The Gaelic football club: Irish culture right in Hanoi

(VOVworld) - People gather at sport clubs for physical exercise and a team experience. The Gaelic football club of Hanoi attracts people with a passion for a unique sport from Ireland, Gaelic football.

The Gaelic football club was founded eight years ago by some Irish expats in Hanoi. It has a men’s team called the VietCelts and a ladies’ team called the DuraCelts. Every Thursday evening, the players meet at a field near Au Co Street, in West Hanoi. From a handful of Irish founders, the club has grown to include members from several different countries. Siobhan Kiernan, the coach of the female team, said:

We’ve got some Irish, obviously, because we’re an Irish football team. There’s an Australian, we’ve got some Vietnamese girls, Canadian, American, Scottish, English, every nationality all over the world. Well members change all the time because, in Hanoi, there’s lots of expats come and go. Regularly we have may be 15 members at a time.

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The Ladies Team Duracelts. (Photo: vietcelts.com)

Gaelic football is a dynamic game, where players can use their hands and feet to kick, or punch, the ball. Briefly, it combines the tackling of rugby, the kicking of soccer, and the handling of volleyball. And as in basketball, players travel by bouncing the ball, which they can do one time. What makes Gaelic football unique is the option of using either hands or feet to control the ball and score.

In a game, players are running continuously. They have to tackle opponents to get the ball and then try to bring the ball to the other team’s goalpost. For Vietnamese players, endurance and tackling ability are often their shortcomings when playing Gaelic football. But they have other assets that make them valuable players on the team. James Lalry, the current director of the club, said:

I think they’re also top players. They are more than able to play. They have the skills. They have the speed. They have good determination. And the strength, may be they’re not as strong sometimes, but they make up for it like, having speed, and having determination, good attitude toward the game, so it’s important. And they’re open-minded to learn a new sport.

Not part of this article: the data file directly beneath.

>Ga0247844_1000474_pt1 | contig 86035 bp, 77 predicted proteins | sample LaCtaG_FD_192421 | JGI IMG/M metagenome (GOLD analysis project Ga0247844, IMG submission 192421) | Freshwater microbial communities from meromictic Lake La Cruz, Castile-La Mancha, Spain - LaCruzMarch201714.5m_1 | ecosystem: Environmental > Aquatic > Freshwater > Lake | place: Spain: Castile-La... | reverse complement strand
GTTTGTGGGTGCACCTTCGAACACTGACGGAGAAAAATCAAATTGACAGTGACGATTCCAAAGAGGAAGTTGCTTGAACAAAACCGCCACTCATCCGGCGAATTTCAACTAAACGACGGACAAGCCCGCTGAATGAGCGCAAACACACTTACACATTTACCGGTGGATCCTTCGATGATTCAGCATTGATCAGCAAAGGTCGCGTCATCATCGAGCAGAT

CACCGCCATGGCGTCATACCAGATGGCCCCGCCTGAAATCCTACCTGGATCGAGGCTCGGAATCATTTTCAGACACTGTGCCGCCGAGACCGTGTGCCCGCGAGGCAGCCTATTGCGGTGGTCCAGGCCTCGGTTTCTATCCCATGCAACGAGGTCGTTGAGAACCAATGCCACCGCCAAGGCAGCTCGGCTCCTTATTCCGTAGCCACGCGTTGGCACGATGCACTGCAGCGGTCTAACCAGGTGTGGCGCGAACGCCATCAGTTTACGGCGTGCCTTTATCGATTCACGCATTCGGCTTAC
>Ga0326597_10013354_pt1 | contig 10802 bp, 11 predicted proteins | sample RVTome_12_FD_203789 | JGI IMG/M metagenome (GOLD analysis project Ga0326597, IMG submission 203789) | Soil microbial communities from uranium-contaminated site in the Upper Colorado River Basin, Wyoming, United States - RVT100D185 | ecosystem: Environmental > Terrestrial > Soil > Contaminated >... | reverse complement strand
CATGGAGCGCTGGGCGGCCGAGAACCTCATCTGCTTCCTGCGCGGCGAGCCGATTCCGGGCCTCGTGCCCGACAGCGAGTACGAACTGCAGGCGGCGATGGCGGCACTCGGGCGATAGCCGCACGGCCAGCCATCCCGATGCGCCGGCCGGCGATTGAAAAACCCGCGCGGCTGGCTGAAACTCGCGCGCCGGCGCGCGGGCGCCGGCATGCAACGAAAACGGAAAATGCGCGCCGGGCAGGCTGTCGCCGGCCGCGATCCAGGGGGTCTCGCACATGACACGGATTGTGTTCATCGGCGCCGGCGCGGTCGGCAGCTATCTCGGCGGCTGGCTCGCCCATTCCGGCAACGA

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The club members doing warm-up exercises. (Photo: VOV5)

New members need to spend at least one month learning the rules of the sport, and training their body to be able to play a full-length match. After two months, newcomers can play along with the veterans. The effort they make repays them with a healthy body, stamina, and agility, and a chance to learn about a different culture. Bùi Thị Yến, who has been practicing for 3 years, said:

[I’ve learned] a lot about Irish culture. Irish are open-minded and sociable. I haven’t been to Ireland, but they told me a lot about their homeland. They also share stories of life in Ireland. Sometimes there’s an Irish music festival or cultural festival and we go together to learn more about Ireland. Listening to Irish accent helps improve my language skills.

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Players have to run continuously, tackle opponents to get the ball, and then try to bring the ball to the other team’s goalpost. (Photo: VOV5)

Although the players are non-professional, practicing the sport is not just about fun and physical exercises. It’s also about competition. There are Gaelic football clubs in other provinces and cities. They compete with each other in an annual tournament in Danang. The winner attends the Asian games to compete against teams from Korea, China, Singapore, and Malaysia. Many extra-curricular activities are also organized for team members, including fundraising, festivals, and cultural exchange programs. Siobhan told us about an upcoming event:

Our next tournament is in Bangkok in May, so we’re going there for the fourteenth and fifteenth in May. We’ll be sending the ladies’ team and men’s team. And other than that we’ll do fundraising, as well. Because sometimes we’d like to try and raise money for the club or try to get some of our local players to bring them away on trips, like a tournament. We try to raise money to go and get as many people as we can.

The Gaelic football club offers healthy exercise, great fun and an opportunity to learn more about Irish culture. 

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